Yes Fabrizio, I agree with you. First it was iOS, then Android and now ARM. Oracle the company seem to view JavafX or their support for it as just a fancy Swing replacement to run exclusively on desktop operating systems like Windows, MacOS and Linux. But can we even trust that they will continue to invest in those platforms? The problem seems to be as simple that Oracle makes little or no money directly from JavaFX and being a very profit focused company, why would they care about it?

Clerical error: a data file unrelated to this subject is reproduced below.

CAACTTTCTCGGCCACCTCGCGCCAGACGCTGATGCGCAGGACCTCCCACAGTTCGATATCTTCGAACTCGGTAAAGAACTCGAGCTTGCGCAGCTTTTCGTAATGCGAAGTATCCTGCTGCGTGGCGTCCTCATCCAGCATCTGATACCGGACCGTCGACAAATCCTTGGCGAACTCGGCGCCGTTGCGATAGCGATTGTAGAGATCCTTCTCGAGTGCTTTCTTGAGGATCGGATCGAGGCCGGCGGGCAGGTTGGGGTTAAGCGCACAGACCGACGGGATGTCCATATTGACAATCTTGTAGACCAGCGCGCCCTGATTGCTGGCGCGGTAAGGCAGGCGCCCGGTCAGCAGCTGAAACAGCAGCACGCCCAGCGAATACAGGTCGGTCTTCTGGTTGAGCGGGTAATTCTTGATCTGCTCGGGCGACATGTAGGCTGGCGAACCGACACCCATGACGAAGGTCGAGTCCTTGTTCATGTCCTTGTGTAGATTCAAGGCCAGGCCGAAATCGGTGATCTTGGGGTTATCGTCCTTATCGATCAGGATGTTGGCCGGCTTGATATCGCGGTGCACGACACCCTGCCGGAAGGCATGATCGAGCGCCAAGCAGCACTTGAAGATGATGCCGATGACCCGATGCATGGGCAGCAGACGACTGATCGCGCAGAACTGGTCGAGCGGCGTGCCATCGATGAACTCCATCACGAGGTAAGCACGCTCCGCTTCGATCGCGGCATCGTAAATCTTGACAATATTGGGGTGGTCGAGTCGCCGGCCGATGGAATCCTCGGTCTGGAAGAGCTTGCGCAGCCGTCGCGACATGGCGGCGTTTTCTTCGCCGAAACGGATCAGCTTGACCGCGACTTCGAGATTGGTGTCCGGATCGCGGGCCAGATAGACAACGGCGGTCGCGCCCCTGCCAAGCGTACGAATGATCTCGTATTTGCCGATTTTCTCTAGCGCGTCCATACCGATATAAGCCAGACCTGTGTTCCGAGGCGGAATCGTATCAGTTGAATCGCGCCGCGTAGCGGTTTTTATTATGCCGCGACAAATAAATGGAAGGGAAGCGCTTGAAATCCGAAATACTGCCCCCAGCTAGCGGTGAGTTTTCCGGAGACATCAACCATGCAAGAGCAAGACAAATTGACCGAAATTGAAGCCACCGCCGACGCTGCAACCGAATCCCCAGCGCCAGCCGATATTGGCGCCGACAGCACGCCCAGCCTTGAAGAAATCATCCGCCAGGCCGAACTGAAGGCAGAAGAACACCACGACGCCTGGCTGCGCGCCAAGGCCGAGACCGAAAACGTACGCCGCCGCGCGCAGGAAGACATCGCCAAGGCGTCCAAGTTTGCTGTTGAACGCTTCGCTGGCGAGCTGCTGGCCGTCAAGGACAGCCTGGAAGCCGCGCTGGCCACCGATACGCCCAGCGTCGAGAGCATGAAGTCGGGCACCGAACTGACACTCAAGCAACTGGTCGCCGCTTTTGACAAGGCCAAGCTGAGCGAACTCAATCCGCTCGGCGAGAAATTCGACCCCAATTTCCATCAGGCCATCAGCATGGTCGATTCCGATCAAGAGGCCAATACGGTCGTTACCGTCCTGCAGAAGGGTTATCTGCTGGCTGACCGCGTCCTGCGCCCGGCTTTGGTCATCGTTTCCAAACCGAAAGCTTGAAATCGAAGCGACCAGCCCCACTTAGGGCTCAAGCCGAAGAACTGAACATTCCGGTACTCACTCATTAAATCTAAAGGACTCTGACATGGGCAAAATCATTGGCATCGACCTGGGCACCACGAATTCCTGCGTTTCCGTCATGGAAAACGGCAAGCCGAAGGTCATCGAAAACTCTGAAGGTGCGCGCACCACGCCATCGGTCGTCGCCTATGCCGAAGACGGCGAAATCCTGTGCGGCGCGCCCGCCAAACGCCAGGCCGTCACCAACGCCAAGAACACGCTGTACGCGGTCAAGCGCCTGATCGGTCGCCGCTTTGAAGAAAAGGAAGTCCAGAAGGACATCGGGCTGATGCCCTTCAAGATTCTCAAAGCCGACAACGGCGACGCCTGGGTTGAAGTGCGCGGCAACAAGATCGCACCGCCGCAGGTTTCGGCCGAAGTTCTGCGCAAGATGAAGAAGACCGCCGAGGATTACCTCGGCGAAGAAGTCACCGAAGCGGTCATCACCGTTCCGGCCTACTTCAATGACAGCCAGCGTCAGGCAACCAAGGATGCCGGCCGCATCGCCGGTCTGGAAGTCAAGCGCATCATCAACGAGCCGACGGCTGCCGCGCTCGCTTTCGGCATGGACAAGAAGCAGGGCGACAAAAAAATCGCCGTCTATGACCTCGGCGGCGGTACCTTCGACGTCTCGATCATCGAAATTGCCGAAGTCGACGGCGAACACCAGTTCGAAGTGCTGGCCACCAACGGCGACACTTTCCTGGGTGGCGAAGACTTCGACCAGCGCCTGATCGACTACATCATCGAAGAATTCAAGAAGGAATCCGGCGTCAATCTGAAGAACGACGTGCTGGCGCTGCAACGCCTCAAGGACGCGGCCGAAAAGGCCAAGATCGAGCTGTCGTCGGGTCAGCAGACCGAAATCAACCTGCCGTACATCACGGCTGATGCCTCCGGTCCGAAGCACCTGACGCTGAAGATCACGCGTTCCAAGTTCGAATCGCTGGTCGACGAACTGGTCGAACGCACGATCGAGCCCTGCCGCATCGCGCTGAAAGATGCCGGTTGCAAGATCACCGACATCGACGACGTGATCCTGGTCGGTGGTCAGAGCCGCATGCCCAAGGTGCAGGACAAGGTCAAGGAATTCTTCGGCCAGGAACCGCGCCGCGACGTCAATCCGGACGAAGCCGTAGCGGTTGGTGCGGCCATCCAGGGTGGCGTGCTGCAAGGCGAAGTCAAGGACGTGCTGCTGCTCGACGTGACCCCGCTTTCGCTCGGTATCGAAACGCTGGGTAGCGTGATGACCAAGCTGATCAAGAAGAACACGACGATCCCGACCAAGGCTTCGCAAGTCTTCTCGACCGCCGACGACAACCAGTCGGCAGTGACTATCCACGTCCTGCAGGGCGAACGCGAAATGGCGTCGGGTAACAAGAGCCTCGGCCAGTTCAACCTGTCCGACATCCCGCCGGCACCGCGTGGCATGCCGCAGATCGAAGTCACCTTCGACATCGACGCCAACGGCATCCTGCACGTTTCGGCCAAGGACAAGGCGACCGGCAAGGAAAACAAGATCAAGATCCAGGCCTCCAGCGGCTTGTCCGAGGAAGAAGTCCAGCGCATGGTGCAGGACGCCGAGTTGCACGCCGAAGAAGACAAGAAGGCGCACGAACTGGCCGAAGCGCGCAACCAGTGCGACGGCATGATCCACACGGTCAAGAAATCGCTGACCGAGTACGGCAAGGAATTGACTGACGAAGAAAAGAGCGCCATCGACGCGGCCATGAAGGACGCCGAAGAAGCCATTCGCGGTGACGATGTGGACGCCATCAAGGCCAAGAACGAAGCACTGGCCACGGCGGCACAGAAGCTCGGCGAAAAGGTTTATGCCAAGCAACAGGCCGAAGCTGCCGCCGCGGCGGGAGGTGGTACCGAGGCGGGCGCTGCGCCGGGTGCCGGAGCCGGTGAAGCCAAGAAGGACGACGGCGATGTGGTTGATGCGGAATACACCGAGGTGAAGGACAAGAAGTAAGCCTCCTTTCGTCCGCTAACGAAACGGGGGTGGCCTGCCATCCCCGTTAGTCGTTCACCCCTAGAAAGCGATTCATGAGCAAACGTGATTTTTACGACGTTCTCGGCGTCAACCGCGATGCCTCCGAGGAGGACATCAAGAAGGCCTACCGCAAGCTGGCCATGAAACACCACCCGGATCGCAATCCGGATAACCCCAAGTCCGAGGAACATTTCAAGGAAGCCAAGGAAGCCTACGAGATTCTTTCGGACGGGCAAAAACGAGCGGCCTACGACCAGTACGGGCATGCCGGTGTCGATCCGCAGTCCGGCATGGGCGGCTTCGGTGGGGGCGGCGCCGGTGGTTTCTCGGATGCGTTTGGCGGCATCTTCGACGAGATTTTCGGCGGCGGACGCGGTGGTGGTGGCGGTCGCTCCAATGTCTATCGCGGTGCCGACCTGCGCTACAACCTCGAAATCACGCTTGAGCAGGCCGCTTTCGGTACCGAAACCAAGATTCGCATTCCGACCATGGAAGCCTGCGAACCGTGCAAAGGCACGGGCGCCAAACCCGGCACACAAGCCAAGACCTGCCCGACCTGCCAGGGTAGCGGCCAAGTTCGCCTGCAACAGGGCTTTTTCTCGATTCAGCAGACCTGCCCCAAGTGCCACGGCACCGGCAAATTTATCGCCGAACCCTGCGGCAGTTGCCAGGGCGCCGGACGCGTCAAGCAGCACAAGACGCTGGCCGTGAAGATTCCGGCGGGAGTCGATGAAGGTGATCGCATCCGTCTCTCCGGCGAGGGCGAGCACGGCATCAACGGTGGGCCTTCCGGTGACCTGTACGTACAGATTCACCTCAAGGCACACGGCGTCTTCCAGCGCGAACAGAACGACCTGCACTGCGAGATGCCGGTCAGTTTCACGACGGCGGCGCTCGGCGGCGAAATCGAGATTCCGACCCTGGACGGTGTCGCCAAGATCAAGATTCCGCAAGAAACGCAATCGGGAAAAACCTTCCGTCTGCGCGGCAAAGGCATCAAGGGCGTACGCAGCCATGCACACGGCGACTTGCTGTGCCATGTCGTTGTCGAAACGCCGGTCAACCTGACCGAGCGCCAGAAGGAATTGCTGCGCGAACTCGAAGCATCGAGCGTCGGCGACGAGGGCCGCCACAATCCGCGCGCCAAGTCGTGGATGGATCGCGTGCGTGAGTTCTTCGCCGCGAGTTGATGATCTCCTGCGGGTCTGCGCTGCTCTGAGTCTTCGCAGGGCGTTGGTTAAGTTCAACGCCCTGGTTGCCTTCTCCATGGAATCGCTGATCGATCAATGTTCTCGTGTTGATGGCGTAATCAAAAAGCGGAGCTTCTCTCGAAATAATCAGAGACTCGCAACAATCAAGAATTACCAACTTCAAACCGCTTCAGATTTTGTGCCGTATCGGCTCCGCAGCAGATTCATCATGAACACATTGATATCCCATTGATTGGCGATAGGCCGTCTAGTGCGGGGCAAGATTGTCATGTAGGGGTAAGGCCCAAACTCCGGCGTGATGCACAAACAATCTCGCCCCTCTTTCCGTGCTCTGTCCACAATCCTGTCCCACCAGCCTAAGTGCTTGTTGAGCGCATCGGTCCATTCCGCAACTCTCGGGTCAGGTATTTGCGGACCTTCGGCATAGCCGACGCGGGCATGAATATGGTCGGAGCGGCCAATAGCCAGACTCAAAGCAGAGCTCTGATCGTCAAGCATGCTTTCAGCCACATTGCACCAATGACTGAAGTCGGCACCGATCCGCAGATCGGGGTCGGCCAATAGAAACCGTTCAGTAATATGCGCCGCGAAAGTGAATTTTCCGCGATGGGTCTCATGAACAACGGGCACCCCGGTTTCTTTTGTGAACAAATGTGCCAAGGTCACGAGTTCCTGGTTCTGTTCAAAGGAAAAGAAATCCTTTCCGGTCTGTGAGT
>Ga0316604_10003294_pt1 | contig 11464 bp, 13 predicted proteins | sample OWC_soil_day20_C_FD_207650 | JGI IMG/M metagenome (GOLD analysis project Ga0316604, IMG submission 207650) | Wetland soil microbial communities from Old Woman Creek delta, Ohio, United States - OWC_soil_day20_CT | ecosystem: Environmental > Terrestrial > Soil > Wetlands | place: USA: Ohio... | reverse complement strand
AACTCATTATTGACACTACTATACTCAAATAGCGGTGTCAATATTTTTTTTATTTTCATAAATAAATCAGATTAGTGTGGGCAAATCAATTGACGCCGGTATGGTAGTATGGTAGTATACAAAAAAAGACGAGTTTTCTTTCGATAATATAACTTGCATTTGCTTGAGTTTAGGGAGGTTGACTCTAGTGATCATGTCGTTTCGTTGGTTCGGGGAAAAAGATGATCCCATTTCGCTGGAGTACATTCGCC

Their attitude now is that is you want JavaFX to actually work on anything other than the desktop (i.e. on all the modern devices that most people are actually using these days) then the "community" must step-up and make it happen. Thats a very disappointing and concerning attitude to say the least! Fortunately some in the community, notably Johan Vos and his company Gluon and Niklas Therning with RoboVM have "stepped-up" to try to fill this void but we are talking about a handful of people with shoestring budgets trying to get sophisticated technology working on an enormous range of complex and highly fragmented modern devices. How can they compete with a company like Qt which exists *only* to develop and sell Qt and have at least one hundred developers working on each of the iOS and Android ports and already have viable mobile apps using Qt selling out there in the marketplace. I really admire guys like this and wish that my own personal circumstances enabled me to get involved in a similar way but my main concern is that the "community" required to make JavaFX truly viable on iOS, Android and ARM needs to be about 50-100 times bigger than it currently is. Without an overall corporation paying the wages of these people, how is that ever going to happen? And by "truly viable" I mean making JavaFX a technology that can be used for *serious commercial application development *on all those platforms. Pretty gauges and simple square-based games are not enough to sustain or interest software houses to adopt JavaFX to develop their products and until that happens, JavaFX is going to struggle... Felix On 17 March 2015 at 10:53, Fabrizio Giudici <fabrizio.giud...@tidalwave.it> wrote: > On Tue, 17 Mar 2015 00:27:53 +0100, Kevin Rushforth < > kevin.rushfo...@oracle.com> wrote: > > Unlikely without help from the community, given that FX itself is no >> longer supported on linux-arm. We currently have no plan to add such >> support. >> > > Quite annoying stuff. BTW, I've just read http://www.raspberrypi.org/ > forums/viewtopic.php?f=81&t=97367 > > It's quite curious. I've just ordered a Raspberry Pi 2 and was planning > about writing a media center prototype with some ideas in mind. In the past > years I did lots of stuff with imaging and media, and was with Swing. I > struggled with tons of incomplete features in the imaging and movie APIs, > lots of additional libraries in order to have a decent modern UI (with > animations and such), because Java didn't offer them out of the box. In the > end I quit because it was frustrating to always be forced to fix something > at the basics level. I mean, I just wanted to focus on the application. > Now, fast forward some years and we have that Java FX, with bells and > whistles. I supposed I could at last enjoy writing an app on the RPI > without worrying about missing, incomplete, partially unsupported stuff, > but I was wrong. It seems that no matter Sun or Oracle, there's a sort of > curse preventing the Java ecosystem to fully work on the reference rich UI > hardware. > > Sorry for the rant, nothing against people of course, but that's just my > feelings at the moment. > > -- > Fabrizio Giudici - Java Architect @ Tidalwave s.a.s. > "We make Java work. Everywhere." > http://tidalwave.it/fabrizio/blog - fabrizio.giud...@tidalwave.it >